As previously reported, our 2 element yagi for 40 at ED5T did not give us the results we expected. On friday, we set to work to try to retune the elements, in an effort to improve the forward gain and front to back / front to side ratio.

Our aim was to ensure that each element of the beam resonanted on the correct design frequency. We wanted to check the resonant frequency at the feedpoint (no coax run to possibly distort measurements) and to do so at the expected working height. In order to do this, we used "EB5KT ingenuity". We brought the antenna down on the motorized tower and removed one element. An SWR meter was inserted at the feedpoint, with the line running down to the shack as usual. A small remote camera was installed in front of the SWR meter. Both were attached to the boom of the antenna and then it was raised to the operating height. Elias was on the shack roof watching the SWR on the screen of his laptop, and instructing Jose EA5GS to move up and down the band while watching the SWR change. The tower then came down, Vic EA5KV and Juan EA5GIE moved the lead shorting out the linear loading up or down, and repeated until the element was tuned exactly.

Then, the element was taken off the boom, the other element put on, and the performance was repeated until that element was tuned too.

Finally both elements were installed and a check was made to ensure that the final SWR was exactly what we needed. The antenna is perfect a 7.070 and covers 200 KHz either side under 2:1. We didn't have much time to test, but F/B looks at a first glance to be around 15 to 20 dB. Let's see how it works next time we have some time to test it properly.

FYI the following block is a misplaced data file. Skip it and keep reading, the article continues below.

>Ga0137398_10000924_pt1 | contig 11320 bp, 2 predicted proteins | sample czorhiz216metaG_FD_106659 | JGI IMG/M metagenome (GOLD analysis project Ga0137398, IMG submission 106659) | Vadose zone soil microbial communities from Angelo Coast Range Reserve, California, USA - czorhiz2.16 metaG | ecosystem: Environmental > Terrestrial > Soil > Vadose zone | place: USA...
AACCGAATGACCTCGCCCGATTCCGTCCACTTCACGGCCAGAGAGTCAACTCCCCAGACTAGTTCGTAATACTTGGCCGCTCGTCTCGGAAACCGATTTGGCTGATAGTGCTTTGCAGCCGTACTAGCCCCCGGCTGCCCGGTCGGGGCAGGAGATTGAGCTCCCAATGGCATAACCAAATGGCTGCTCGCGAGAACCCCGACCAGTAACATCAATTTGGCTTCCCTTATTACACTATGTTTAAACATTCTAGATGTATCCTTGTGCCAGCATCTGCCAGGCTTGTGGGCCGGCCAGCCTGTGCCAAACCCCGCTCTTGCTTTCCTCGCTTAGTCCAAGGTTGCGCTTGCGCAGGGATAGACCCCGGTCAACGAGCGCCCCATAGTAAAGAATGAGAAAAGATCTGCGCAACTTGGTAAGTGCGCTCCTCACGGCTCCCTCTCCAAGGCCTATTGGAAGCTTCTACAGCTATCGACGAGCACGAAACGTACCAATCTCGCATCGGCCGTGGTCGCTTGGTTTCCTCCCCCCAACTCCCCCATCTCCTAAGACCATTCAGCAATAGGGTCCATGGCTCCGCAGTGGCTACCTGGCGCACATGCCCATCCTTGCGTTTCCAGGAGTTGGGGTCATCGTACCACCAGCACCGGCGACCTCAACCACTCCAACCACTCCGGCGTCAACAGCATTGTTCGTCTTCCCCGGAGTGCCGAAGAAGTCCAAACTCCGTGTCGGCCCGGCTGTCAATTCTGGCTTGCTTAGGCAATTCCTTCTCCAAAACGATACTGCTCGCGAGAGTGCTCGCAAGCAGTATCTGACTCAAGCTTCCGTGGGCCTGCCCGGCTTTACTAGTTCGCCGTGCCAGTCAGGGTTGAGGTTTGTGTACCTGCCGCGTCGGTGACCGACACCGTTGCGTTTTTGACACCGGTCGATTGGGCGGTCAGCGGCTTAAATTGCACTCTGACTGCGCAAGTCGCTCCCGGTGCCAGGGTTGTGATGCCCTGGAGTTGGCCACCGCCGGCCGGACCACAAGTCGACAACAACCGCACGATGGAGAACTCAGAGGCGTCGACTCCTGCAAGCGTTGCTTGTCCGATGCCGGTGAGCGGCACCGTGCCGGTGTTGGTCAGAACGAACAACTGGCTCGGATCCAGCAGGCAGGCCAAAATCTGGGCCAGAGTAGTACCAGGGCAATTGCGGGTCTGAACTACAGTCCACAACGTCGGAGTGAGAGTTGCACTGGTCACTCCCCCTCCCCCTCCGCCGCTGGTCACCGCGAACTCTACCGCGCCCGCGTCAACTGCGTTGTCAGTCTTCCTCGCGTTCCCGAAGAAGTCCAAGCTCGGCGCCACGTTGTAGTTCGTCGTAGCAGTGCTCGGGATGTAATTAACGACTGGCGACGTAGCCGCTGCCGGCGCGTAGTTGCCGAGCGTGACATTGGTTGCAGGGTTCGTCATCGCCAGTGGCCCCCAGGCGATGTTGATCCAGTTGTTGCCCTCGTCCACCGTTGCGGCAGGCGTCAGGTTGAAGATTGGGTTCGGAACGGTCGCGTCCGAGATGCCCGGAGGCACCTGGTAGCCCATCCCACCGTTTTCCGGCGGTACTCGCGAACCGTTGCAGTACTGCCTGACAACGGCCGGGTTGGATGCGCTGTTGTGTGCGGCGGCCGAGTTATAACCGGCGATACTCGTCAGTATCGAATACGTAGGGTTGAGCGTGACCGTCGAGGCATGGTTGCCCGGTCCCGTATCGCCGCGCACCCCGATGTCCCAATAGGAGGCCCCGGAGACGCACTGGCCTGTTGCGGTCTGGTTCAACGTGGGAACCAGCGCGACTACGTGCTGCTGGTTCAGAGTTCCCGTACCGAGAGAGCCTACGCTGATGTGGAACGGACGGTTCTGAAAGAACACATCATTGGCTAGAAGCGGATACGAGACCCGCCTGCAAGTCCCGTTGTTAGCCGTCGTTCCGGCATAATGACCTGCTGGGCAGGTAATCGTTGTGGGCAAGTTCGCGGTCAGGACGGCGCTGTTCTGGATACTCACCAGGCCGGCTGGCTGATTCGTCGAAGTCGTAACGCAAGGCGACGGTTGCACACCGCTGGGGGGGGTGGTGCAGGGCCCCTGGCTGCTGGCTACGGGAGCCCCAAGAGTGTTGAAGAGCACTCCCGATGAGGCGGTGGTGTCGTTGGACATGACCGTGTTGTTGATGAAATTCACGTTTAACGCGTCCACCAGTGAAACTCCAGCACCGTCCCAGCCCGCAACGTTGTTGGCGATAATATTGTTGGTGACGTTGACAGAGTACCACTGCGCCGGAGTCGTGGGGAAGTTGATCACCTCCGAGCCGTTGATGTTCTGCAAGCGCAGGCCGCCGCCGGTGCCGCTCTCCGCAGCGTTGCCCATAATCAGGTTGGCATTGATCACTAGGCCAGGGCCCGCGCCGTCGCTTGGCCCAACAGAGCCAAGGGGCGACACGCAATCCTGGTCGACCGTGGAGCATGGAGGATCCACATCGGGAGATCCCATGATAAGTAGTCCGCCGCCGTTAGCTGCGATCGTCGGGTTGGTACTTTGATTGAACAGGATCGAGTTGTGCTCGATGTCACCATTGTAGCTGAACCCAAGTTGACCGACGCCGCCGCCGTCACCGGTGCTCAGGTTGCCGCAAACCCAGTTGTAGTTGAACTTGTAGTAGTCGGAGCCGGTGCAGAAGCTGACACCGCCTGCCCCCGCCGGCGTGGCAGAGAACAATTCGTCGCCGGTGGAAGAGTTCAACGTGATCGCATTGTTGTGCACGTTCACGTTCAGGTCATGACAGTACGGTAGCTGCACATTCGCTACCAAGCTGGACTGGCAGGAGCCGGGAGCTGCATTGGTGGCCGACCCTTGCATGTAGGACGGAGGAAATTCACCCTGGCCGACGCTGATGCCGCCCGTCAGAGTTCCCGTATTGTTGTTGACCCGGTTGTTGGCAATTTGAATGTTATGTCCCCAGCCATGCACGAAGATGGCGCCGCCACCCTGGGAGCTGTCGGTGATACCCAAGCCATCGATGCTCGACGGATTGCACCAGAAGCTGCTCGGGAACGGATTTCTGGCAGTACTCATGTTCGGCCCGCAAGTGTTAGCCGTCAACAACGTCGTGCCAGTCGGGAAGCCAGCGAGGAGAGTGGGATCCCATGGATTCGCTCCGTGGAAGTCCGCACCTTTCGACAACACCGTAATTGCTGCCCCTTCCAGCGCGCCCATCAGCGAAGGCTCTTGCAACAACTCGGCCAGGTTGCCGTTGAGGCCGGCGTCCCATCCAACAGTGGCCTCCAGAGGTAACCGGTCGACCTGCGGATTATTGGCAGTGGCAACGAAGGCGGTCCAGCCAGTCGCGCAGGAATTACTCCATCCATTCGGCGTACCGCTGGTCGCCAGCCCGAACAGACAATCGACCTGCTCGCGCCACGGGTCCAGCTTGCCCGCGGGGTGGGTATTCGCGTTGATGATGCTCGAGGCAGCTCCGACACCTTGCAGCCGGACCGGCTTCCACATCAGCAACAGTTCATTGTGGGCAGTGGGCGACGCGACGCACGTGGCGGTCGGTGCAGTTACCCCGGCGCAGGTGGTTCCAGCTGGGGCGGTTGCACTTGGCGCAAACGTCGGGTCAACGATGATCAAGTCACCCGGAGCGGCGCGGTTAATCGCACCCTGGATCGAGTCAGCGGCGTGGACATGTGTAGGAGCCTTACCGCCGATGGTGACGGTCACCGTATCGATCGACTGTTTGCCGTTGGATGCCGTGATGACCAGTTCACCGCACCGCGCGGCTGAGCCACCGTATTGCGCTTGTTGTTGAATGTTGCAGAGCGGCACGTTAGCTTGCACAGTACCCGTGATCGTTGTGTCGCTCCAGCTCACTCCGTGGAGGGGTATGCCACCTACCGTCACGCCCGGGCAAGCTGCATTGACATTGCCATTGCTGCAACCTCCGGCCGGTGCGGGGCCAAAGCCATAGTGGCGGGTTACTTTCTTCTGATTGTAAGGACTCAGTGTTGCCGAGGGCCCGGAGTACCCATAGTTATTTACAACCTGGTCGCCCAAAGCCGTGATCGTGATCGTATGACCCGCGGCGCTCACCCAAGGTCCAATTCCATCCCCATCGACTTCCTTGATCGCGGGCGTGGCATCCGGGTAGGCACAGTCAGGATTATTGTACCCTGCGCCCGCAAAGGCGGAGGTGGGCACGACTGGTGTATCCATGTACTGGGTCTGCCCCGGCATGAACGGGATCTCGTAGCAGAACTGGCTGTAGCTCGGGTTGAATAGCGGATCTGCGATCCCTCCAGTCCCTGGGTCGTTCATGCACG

GM0OPK Paul and myself have been friends since we were teenagers. Paul lived here near Valencia for a number of years, and when he went back to Scotland, kept his house here in the village of Villamarchante. He gets over from time to time, and his plan from now on is to come over more often. That means he is planning a station upgrade, and to that effect, he forwarded on his FT1000 from Scotland to me, to replace his trusty, but old, FT902DM. He popped by work on friday afternoon to pick it up. Another station upgrade that he'd put in his hand luggage is a new Prosistel rotator, and when I went up yesterday afternoon, the rotator was already installed:

We had fun working a string of stations on 15m, then had a wee chat to catch up. The next part of the upgrade will be to bring his 18m versatower down, and probably change the venerable KT34XA tribander for something more modern. If those on the other side of the world already think he is strong, wait until the new antenna system is up!

The new GM0OBX

GM0OBX was my original A class callsign, issued back in the autumn of 1990. I let it lapse in 1995 after deciding that it wasn't very practical to keep the call.

A few months ago I had a contact with Billy, then 2M0CSP (an intermediate licence), and had a nice chat with him. Billy is from Airdrie, near where my father was born, and works as a policeman in Stirling, near where my parents live. He is also a member of GM6NX, the Stirling radio club. After the QSO, Billy sent me an email to tell me that he was about to sit the full licence exam, and that if he passed, he'd be interested in taking my old call. I thought about it, and decided it would be nice to see somebody from the area with my old callsign, so I sent him off the required letter. Billy passed the test, sent off his application, and is now the NEW GM0OBX! Congratulations Billy!